When close to certain surfaces, you can plant your sniper rifle in a more stable, supported position. Your inevitable ‘sniper sense’ key (which will highlight points of interest, mark enemies a little more clearly, and so on) can point out useful sniping spots, but you’re also free to just pick your own. That I did, and managed to bypass Mr War Criminal’s private pack of bodyguards with a crisp shot that … actually missed and hit him somewhere on the arm, alerting everybody. A second shot finished him off though, and the rooftop had a convenient zip-line upon which to bugger off back to my parked vehicle. Job done.

Paul, it seems, had a somewhat harder time with this mission, as the video below demonstrates. Again, that’s Paul in the video, not me. I’m eager to distance myself from the skills on show for no particular reason.

I mean if I was really being a jerk, I’d show off my own mission success screen for Blockout or something. Oh, wait, what’s this?

Not the cleanest operation, but it got things done. Here are the three areas you level up.

It’s only in beta at this stage, but since Sniper Ghost Warrior 3 is due for release in April the bulk of the game must be fairly set in stone. That being the case, it marks a pretty dramatic improvement over the second game. There are some things I’d love to see addressed before release, however.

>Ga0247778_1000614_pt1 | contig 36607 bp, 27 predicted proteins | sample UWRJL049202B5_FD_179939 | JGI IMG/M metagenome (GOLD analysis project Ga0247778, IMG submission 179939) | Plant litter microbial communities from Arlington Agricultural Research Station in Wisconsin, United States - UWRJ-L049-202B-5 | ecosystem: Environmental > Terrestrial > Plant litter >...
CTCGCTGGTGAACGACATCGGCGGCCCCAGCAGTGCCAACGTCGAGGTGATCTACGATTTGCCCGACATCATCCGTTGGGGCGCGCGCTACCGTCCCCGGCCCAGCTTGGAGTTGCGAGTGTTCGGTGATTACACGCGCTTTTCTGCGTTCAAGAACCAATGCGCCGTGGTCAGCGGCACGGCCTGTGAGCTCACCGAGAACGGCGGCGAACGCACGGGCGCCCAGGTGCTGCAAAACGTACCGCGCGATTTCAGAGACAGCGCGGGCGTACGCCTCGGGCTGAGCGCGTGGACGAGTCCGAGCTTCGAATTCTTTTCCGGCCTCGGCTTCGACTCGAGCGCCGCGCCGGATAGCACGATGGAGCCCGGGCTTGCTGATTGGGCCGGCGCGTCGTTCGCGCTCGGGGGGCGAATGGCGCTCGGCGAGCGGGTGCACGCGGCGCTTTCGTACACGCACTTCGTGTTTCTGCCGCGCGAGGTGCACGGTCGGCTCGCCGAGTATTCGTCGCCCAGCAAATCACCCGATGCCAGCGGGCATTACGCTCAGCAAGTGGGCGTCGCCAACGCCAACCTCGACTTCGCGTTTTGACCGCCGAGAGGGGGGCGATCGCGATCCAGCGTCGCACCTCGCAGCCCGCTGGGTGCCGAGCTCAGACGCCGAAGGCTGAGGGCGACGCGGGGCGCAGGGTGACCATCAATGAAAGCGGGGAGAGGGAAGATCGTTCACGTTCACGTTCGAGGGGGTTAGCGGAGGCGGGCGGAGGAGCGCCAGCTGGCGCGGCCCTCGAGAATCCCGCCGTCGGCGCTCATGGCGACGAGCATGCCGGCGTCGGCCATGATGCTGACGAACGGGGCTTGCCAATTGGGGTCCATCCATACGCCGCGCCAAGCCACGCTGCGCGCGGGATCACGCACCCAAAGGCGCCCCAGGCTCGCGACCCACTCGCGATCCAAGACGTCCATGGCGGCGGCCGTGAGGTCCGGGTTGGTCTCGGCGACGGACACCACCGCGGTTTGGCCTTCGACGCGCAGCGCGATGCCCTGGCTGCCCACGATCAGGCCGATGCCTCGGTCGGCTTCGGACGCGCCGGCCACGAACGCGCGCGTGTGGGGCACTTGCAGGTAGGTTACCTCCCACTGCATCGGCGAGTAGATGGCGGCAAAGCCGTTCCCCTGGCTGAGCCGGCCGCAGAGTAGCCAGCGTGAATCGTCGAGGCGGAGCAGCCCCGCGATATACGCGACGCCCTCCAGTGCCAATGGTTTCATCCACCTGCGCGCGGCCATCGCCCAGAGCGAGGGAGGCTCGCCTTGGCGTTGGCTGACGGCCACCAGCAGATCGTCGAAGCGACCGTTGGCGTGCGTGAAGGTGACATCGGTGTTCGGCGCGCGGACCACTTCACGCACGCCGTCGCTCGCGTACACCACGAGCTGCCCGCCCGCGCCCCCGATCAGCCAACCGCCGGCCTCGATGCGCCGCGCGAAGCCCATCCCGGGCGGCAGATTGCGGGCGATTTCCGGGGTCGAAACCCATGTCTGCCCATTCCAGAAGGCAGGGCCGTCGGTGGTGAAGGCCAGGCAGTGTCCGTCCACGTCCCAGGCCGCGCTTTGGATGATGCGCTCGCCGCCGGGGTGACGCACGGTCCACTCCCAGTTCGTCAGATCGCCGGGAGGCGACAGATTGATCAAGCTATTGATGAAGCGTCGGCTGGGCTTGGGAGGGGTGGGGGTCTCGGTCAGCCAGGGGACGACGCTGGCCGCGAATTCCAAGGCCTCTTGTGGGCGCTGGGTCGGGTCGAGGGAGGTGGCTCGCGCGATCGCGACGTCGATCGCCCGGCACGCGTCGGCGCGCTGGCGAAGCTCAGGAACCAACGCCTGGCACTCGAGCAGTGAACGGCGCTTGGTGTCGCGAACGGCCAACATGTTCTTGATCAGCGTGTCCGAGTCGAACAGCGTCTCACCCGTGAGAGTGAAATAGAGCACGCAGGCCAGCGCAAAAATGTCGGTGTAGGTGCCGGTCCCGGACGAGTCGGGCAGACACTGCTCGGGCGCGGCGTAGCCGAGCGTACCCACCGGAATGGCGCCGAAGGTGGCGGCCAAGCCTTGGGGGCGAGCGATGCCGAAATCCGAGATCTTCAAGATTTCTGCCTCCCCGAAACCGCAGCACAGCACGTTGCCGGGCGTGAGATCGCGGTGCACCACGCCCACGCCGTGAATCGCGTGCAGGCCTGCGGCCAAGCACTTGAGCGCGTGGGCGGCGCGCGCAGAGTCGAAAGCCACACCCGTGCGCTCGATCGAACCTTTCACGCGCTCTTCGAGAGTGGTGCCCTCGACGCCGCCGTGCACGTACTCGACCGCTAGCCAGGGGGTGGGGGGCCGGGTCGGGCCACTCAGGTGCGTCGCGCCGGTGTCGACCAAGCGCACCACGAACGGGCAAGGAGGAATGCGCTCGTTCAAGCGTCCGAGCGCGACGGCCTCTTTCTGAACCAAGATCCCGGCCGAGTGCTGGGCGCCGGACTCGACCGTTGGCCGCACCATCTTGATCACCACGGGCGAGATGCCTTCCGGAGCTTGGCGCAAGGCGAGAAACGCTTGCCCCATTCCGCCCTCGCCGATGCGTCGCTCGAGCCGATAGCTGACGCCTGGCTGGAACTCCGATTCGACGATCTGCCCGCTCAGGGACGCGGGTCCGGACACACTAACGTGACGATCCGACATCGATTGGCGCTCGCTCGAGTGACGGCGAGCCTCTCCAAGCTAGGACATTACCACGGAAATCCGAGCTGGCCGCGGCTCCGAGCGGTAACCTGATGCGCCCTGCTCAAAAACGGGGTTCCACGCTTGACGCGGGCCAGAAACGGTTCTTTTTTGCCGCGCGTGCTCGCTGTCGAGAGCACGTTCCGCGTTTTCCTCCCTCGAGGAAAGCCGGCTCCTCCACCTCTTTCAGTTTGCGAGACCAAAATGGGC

AI barks are far too over-zealous at the moment, repeating the same alerted phrases every few seconds; and the sound design doesn’t seem comprehensive enough to indicate distance, so foes can sound closer than they really are. It’s possible to clamber and mantle up various bits of scenery, but some (rock formations in particular) can’t be scaled even though they seem to be the right height and shape for it. A reverse problem occurs too. Sometimes when you’re high up it’s not exactly obvious what you can safely climb down upon (sometimes there’s a button prompt, sometimes there isn’t), which can result in some hilarious pratfalls.

The biggest issue, though also the one I suspect likeliest to be fixed, is PC performance. With a mix of medium and low settings on an i5-6600 / 16GB RAM / 4GB 380X machine, I was able to get 60fps (turning v-sync off was a must, it seemed keen to default to 30fps no matter what), but it was an unconvincing 60fps. Even though Steam’s little counter insisted I was in the 55-60 range the vast majority of the time, you wouldn’t have guessed it from the stuttering, jerky frame pacing.

Awkward moments in roadside etiquette, as Jon becomes that tourist who’s shit at parking.

It’s using CryEngine, but that’s not exactly the kiss of death for lower end hardware it once was. The Minimum system requirements listed on Steam are modest, and Recommended is pointing towards a 480/1060 equivalent. Not that raw power will achieve much if the frame pacing is off.

If they can sort that business out, CI Games may well have a surprise hit on their hands with Sniper Ghost Warrior 3. A surprise for me, in any case. The series seems to be a consistent seller despite the second game’s generally poor critical reception, so perhaps the large shift towards greater freedom of approach and a more Far Cry-ian model will upset the fan-base. Who knows. As far as I’m concerned, it’s all rather encouraging.

PC Invasion Plays Sniper Ghost Warrior 3